Honeymoon's Over: Council Rejects Johnson's Audit
KXJZ file photo/Ben Adler
Sacramento Mayor Kevin Johnson lost his first major power struggle at City Hall yesterday. The city council rejected his proposal to bring in an outside auditing firm, saying it would bypass the public process.
Tuesday, January 13, 2009
If Kevin Johnson had a honeymoon, it abruptly ended at yesterday’s council meeting. There, six of the eight other members voiced concerns over the mayor’s audit proposal – and the tension was palpable. Councilman Rob Fong:
Fong: “I don’t think anyone questions the dire nature of where we are with our budget. But I don’t think that’s a reason to forego having the public policy discussions in public about what we wanna do as a city.”
And that’s basically what the mayor was calling for. Johnson’s transition team found a New York auditing firm that specializes in turnarounds – in both the public and private sector. The firm would have worked for free if its recommendations weren’t taken, and for a significant discount otherwise. But it didn’t go through the city’s normal competitive bidding process. And council members raised questions about whether the audit’s true aim was to restructure the city. Councilman Ray Trethaway:
Trethaway: “I find a lot of this discussion awkward, that we’re negotiating the contract and we’re not having a public policy discussion on this whole issue. It’s been replaced by what’s in the contract and what’s not in the contract. Very awkward.”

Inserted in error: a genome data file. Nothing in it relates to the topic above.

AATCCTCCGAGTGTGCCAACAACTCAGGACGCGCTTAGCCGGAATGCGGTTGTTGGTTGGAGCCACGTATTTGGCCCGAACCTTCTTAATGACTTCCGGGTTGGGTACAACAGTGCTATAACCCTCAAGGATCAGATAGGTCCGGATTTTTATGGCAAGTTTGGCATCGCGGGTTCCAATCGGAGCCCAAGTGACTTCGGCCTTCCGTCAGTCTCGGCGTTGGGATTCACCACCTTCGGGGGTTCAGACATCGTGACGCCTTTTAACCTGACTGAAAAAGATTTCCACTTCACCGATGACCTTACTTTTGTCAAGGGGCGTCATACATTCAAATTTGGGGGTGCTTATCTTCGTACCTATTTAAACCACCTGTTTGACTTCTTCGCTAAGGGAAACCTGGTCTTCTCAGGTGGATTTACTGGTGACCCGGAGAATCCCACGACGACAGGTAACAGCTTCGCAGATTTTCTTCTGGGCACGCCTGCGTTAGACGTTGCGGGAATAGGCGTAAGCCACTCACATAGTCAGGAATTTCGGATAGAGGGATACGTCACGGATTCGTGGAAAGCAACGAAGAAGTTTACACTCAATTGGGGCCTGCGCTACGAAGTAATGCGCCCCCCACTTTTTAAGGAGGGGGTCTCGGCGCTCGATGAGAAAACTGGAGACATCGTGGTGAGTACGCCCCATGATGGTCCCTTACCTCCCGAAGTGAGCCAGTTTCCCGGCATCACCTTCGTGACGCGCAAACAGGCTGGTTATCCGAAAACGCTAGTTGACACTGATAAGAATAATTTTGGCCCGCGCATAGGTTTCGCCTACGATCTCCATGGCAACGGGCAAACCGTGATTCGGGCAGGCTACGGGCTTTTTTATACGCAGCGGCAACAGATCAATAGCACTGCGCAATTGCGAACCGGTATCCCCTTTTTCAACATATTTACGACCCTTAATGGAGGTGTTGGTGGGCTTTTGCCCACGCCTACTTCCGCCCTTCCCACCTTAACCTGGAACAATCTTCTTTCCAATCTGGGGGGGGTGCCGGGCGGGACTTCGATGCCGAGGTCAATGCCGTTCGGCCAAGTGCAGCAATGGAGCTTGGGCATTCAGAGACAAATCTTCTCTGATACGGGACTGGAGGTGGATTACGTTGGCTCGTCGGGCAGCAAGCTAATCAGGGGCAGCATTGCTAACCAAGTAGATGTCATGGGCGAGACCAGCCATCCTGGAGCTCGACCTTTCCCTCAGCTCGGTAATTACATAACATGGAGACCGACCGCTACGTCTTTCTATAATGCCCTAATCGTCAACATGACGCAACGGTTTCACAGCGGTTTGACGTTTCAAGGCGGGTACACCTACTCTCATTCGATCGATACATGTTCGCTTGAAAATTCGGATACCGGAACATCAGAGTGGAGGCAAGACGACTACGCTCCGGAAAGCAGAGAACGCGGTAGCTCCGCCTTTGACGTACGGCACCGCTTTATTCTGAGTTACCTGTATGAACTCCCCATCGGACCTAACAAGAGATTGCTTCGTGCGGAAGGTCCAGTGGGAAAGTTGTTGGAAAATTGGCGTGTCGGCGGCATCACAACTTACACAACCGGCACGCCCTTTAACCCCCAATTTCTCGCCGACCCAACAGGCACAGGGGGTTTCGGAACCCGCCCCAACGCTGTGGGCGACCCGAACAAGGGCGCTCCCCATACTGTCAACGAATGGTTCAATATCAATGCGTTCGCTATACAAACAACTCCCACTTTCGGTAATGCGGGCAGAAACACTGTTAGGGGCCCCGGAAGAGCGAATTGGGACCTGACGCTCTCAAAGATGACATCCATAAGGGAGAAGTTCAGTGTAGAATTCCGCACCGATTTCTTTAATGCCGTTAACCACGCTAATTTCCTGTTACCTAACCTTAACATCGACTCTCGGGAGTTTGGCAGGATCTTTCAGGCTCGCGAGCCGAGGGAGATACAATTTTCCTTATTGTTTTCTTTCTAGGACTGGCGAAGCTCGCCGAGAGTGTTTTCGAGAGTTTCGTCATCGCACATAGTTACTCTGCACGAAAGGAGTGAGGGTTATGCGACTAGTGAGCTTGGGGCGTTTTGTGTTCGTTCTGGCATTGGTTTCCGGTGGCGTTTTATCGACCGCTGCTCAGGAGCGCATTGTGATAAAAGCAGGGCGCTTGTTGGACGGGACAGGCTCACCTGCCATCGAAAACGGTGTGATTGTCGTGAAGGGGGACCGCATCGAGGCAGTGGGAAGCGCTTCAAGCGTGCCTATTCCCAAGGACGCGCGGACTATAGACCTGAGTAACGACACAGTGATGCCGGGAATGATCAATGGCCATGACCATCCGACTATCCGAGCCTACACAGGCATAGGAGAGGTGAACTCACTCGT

But Johnson defended bypassing the public process, saying the city’s financial crisis was urgent enough to warrant it. And he said the council was nitpicking the audit proposal and pulling it apart.
Johnson: “We have an opportunity here to inform that process to make some very difficult choices during midyear. And we are about to squander that opportunity in my opinion. Because of what? Because this ‘I’ wasn’t dotted properly or this ‘T’ wasn’t crossed.”
The mayor spoke for nearly four minutes. When he was done, you could hear the frustration in his voice.
Johnson: “I have nothing else to say. Take a vote here?”
Johnson’s proposal never even came to a vote. Instead, the council voted to ask the city manager’s office to come back with a better proposal – one that could eventually be put out for competitive bidding. Johnson did not take the defeat well.
Johnson: “All I can say is just, shame on us.”
Soon after he got to City Hall, Johnson moved the mayor’s office to a more open space, on a different floor from the rest of the council. Yesterday, that distance was even more evident – even though the mayor and council sat side by side.